Life of a Social Cyborg - Kevin Lim, sosiaalinen kyborgi, esittelee oman elämän dokumentointiprojektia ja käyttämiään laitteita.
Gallagher stresses that because attention is a limited resource—one psychologist has calculated that we can attend to only 110 bits of information per second, or 173 billion bits in an average lifetime—our moment-by-moment choice of attentional targets determines, in a very real sense, the shape of our lives. Rapt’s epigraph comes from the psychologist and philosopher William James: “My experience is what I agree to attend to.” For Gallagher, everything comes down to that one big choice: investing your attention wisely or not. The jackhammers are everywhere—iPhones, e-mail, cancer—and Western culture’s attentional crisis is mainly a widespread failure to ignore them. “Once you understand how attention works and how you can make the most productive use of it,” she says, “if you continue to just jump in the air every time your phone rings or pounce on those buttons every time you get an instant message, that’s not the machine’s fault. That’s your fault.”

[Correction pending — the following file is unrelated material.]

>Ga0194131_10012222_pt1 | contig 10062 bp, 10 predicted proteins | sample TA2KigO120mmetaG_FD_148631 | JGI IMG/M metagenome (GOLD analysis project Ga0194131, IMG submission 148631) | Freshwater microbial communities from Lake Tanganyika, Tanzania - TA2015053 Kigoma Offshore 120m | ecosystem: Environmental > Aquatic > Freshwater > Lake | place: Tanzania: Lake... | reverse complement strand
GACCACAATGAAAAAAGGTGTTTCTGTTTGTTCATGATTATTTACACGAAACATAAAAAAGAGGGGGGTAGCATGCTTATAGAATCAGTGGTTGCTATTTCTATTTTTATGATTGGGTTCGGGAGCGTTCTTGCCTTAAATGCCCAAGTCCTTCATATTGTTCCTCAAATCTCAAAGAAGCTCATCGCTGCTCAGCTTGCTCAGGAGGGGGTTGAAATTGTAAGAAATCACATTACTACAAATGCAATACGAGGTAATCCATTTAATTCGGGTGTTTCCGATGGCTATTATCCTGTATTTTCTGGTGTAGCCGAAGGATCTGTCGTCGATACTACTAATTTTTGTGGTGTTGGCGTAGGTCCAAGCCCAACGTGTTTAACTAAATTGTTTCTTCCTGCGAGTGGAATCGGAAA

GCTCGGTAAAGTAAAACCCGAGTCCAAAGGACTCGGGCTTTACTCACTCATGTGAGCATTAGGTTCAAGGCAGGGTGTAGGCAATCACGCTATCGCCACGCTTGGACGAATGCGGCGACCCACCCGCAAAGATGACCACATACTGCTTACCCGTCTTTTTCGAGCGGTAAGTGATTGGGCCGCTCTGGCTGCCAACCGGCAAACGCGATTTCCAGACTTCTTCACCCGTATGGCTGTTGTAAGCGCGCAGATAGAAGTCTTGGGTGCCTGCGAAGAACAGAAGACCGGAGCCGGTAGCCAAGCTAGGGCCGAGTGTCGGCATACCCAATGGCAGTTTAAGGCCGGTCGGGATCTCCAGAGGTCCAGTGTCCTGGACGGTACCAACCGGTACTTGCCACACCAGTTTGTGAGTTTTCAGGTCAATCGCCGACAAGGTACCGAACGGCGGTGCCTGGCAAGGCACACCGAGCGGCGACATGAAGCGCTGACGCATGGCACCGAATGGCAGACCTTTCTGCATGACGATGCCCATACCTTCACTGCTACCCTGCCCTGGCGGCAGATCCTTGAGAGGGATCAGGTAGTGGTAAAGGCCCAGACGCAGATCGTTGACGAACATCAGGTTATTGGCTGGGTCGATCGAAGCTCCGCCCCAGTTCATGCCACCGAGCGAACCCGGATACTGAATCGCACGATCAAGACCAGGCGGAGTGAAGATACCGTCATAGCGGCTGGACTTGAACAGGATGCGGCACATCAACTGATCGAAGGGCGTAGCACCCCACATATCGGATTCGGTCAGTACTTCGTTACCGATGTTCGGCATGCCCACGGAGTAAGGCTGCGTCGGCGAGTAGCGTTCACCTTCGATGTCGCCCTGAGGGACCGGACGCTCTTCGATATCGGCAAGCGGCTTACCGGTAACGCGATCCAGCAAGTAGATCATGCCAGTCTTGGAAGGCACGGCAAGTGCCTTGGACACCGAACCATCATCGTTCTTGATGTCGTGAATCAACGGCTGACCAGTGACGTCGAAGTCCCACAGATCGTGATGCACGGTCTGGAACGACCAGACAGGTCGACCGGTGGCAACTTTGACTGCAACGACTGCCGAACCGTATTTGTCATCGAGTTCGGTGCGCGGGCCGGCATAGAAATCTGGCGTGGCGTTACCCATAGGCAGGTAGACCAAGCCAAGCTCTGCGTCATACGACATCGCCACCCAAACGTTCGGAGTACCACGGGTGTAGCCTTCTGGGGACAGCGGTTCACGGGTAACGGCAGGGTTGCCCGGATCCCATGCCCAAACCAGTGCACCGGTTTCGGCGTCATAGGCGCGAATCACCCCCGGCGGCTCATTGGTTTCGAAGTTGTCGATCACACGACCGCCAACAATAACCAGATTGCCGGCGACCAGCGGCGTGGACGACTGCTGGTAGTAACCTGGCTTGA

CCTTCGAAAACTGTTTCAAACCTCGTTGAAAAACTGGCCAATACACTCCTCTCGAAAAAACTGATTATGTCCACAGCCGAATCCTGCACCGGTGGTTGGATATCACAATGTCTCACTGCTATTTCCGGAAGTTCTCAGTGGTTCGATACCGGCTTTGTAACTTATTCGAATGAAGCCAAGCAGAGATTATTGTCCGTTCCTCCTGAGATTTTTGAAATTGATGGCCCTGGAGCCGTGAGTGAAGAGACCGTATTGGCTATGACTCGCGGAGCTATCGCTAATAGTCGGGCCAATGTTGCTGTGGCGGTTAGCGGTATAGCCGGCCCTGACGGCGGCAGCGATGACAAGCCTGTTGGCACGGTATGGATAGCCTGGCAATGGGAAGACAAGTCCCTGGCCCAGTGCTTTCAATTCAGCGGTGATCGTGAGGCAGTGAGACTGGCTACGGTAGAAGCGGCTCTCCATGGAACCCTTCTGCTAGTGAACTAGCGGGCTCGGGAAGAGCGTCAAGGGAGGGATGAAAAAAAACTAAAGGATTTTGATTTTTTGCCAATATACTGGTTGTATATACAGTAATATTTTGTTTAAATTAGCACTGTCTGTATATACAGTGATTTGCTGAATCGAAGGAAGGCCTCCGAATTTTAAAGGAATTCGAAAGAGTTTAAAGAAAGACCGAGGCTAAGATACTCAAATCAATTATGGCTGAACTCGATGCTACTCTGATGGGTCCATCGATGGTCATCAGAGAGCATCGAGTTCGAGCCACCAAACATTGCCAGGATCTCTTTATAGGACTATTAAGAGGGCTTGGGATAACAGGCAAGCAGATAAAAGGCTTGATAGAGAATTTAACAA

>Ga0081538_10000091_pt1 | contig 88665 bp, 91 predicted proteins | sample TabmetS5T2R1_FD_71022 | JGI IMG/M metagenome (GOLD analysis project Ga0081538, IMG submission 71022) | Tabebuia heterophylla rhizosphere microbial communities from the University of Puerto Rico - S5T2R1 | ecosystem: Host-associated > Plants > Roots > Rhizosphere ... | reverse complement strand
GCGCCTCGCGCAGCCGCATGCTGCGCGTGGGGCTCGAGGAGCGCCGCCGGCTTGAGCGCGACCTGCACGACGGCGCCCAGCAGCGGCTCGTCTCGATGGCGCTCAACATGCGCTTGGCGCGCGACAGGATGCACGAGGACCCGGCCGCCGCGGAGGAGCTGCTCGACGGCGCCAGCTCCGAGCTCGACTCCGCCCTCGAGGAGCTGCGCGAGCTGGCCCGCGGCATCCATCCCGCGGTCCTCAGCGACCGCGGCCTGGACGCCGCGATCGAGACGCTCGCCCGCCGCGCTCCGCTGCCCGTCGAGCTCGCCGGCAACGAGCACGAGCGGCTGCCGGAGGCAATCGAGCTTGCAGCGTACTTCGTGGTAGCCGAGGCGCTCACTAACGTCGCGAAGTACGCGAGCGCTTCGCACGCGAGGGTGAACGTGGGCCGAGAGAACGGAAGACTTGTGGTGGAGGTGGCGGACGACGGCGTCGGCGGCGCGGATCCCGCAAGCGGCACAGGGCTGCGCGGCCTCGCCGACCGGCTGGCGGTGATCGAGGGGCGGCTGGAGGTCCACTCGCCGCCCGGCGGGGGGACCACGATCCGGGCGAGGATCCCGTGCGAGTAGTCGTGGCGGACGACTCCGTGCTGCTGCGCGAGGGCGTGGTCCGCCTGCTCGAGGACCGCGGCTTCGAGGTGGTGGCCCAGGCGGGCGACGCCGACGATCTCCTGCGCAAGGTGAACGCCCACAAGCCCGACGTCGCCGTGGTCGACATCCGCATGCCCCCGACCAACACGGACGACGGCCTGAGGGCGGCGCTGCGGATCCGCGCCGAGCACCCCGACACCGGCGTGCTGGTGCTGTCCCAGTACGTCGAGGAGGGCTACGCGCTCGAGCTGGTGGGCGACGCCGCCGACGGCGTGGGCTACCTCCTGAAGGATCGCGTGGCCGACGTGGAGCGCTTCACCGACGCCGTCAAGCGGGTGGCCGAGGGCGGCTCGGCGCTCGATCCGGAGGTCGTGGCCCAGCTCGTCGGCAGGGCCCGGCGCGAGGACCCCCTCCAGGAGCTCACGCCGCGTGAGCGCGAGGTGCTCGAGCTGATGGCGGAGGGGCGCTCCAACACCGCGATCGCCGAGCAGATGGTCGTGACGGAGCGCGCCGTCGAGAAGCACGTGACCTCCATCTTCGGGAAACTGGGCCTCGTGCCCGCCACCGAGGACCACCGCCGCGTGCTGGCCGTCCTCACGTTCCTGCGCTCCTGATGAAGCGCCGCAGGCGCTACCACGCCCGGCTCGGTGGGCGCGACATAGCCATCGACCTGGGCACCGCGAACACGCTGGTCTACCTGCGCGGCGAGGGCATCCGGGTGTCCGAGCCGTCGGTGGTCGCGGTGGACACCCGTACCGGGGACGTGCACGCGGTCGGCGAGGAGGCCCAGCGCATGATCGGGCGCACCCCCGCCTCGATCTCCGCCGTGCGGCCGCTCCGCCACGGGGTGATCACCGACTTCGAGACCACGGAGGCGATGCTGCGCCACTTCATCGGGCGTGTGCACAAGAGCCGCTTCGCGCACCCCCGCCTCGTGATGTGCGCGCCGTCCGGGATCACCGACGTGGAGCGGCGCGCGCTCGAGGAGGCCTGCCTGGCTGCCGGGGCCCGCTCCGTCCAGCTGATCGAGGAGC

A grad-school friend tells me that Adderall allowed him to squeeze his mind “like a muscle.” Joshua Foer, writing in Slate after a weeklong experiment with Adderall, said the drug made him feel like he’d “been bitten by a radioactive spider”—he beat his unbeatable brother at Ping-Pong, solved anagrams, devoured dense books. “The part of my brain that makes me curious about whether I have new e-mails in my in-box apparently shut down,” he wrote.
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